Preparing Your Family for School to Start

by Rebecca Glavin, MBA, MSW, LCSW


preparing school start

If you are anything like me, 4th of July festivities are a distant memory. The family’s red, white and blue outfits that I spent most of June picking out will not be worn again for another year (assuming they even fit then), and all of the excitement related to fireworks and sparklers has since been forgotten. Instead, as I look at my calendar, I notice that the middle of August is quickly approaching and that September 1st is just around the corner. I get lost in thoughts about how hot it is and how I am practically melting when I walk from my car to my front door. And then, it hits like a punch in the stomach…it is August 1st…that means school is starting soon…really soon…that month soon! Just like that, I am lost in thought again about how neither my kids nor I am ready for school and how none of us want the summer to end. In the spirit of planning ahead, I want to share my top 3 tips on how to prepare for the end of summer and the beginning of the next school year. Transitioning back to school is never easy, but following these recommendations can help to make it as smooth as possible.

#1 – Get back on a schedule early

My # 1 tip for transitioning back to school for kids of any age is to get back on a schedule early…. Like now. Waking up before the bus is not easy or, honestly, fun for anyone. However, practice can help. Decide as a family that you are all going to start your school morning routine one or two weeks before school actually starts. Wake up on time, eat breakfast, brush teeth, pack your bag, etc. Then, instead of getting on the bus or into the carpool lane, leave your house and do something else. Whether it is going to a park, a museum or work, following through with the ins-and-outs of the morning routine in advance can help the entire family to prevent (hopefully) major meltdowns on the actual first day of school.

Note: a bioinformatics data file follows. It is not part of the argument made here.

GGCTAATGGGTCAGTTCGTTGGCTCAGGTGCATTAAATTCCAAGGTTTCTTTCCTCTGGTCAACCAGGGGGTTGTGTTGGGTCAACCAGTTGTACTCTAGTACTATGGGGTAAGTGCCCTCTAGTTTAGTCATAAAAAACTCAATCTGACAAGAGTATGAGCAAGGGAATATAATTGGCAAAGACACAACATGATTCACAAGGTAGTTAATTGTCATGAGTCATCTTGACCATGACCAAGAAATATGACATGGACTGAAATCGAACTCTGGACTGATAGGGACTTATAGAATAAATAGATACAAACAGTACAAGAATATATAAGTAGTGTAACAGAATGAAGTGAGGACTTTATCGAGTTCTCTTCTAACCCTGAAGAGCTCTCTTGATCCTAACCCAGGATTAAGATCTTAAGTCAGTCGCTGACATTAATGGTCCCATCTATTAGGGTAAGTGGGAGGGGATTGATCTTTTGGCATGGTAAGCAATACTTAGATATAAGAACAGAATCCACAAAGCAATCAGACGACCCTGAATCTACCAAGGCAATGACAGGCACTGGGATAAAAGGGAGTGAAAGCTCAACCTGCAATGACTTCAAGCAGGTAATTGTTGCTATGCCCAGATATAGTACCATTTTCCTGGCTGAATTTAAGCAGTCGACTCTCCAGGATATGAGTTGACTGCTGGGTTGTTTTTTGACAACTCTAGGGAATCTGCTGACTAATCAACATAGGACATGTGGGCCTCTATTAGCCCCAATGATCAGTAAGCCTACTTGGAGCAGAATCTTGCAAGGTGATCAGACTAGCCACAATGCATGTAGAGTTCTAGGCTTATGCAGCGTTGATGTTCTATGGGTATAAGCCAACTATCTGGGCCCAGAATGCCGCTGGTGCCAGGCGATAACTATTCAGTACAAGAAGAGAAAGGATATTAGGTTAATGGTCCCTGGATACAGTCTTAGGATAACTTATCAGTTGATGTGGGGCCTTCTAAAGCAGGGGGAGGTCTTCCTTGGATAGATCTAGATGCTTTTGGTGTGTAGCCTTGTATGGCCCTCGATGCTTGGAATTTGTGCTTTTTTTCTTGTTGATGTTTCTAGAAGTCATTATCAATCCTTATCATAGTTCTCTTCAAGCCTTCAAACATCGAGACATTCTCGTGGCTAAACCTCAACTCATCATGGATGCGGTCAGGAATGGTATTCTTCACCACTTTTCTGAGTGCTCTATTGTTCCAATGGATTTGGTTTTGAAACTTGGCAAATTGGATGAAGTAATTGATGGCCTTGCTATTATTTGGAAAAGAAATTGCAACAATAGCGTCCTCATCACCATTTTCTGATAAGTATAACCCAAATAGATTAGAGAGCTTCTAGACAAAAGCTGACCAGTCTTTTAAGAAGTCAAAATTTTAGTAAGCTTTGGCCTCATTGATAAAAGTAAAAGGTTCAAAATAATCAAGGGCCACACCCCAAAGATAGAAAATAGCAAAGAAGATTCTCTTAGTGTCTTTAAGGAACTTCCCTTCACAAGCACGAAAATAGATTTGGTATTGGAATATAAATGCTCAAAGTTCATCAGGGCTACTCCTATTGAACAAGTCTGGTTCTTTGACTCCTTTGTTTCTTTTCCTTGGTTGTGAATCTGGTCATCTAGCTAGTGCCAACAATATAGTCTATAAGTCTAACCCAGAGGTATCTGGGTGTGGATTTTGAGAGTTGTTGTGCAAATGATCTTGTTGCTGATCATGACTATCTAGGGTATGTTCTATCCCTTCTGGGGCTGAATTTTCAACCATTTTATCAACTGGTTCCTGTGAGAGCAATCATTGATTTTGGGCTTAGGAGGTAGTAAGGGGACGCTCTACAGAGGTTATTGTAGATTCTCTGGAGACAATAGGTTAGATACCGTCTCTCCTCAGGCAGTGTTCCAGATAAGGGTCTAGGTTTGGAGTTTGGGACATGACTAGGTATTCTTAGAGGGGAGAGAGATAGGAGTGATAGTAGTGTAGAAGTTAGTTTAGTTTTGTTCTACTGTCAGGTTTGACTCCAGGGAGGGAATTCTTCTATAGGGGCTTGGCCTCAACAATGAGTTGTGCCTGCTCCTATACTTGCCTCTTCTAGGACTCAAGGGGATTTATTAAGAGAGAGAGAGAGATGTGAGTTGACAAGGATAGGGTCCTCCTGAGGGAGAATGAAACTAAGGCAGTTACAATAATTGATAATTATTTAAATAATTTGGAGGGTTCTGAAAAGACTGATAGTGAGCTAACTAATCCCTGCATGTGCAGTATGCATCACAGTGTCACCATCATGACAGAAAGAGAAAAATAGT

#2 – Reach out to school friends

My #2 tip for transition back to school is to reconnect with school friends, especially those in your child’s class. During the summer, families often go their separate ways. Some families travel, some kids go to the pool, others go to camp. Regardless of where your child has been and what your family has done this summer, seeing familiar faces before the first day of school and reconnecting with peers can help to reduce anxiety your child has about seeing people for the first time. Everyone has questions about whom they will be friends with and whether or not others have changed; having a familiar face waiting for you when you get off the bus on the first day of school is something everyone benefits from.

#3 – Choose your words wisely

My #3 tip for transitioning back to school is to make sure that you set the tone in your house positively. Regardless of how you really feel about your child’s teacher, whether or not you think middle school is going to be hard, or even if you would prefer your child to have gotten schedule A versus B, make sure that you choose words carefully. Your child will hear the messages you send, verbally and nonverbally, loud and clear. I also highly recommend sitting down with your kids and asking them how they feel about the upcoming year. What are they excited about? Nervous about? What are their goals, both academically and socially? The more conversation and communication before the school year starts, the more likely it is that your family will have the skills it needs to supportively move forward if something difficult does arise at some point in the year.


In the end, the transition from summer to school is both tough and thrilling. Taking time to prepare and become more aware of the changes that lie ahead will only behoove you and your family as the inevitable end of summer vacation arrives.

preparing school start back to school


Rebecca Glavin, MBA, MSW, LCSW is a therapist in Charlotte who specializes in working with women with body image and self-esteem concerns as well as eating disorders. Rebecca also works with women who struggle with infertility, women who have miscarried, and women who have parenting concerns. Rebecca lives in the Cotswold area with her husband and two daughters. To learn more about Rebecca, visit her website, or find her profile and information on the Psychology Today website here.


scoop team
scoop team
This article was written by one of the many QC women who contribute to our website. They are out and about and around Charlotte digging up the latest & best scoop :)